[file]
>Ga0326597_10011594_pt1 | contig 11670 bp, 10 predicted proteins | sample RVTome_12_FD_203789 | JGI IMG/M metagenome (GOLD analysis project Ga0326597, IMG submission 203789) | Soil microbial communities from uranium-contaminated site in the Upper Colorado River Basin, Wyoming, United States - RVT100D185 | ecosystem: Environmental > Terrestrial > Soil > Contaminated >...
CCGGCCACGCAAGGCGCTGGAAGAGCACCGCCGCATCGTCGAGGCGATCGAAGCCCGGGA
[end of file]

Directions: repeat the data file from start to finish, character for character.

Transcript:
>Ga0326597_10011594_pt1 | contig 11670 bp, 10 predicted proteins | sample RVTome_12_FD_203789 | JGI IMG/M metagenome (GOLD analysis project Ga0326597, IMG submission 203789) | Soil microbial communities from uranium-contaminated site in the Upper Colorado River Basin, Wyoming, United States - RVT100D185 | ecosystem: Environmental > Terrestrial > Soil > Contaminated >...
CCGGCCACGCAAGGCGCTGGAAGAGCACCGCCGCATCGTCGAGGCGATCGAAGCCCGGGA